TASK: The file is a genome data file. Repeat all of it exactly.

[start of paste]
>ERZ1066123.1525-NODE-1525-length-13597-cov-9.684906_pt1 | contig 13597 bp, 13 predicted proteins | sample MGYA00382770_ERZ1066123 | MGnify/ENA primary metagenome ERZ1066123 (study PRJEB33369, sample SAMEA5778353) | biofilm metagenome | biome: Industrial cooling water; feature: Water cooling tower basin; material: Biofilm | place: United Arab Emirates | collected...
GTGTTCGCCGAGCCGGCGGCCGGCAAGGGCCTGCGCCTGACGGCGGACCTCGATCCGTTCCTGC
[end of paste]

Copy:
>ERZ1066123.1525-NODE-1525-length-13597-cov-9.684906_pt1 | contig 13597 bp, 13 predicted proteins | sample MGYA00382770_ERZ1066123 | MGnify/ENA primary metagenome ERZ1066123 (study PRJEB33369, sample SAMEA5778353) | biofilm metagenome | biome: Industrial cooling water; feature: Water cooling tower basin; material: Biofilm | place: United Arab Emirates | collected...
GTGTTCGCCGAGCCGGCGGCCGGCAAGGGCCTGCGCCTGACGGCGGACCTCGATCCGTTCCTGC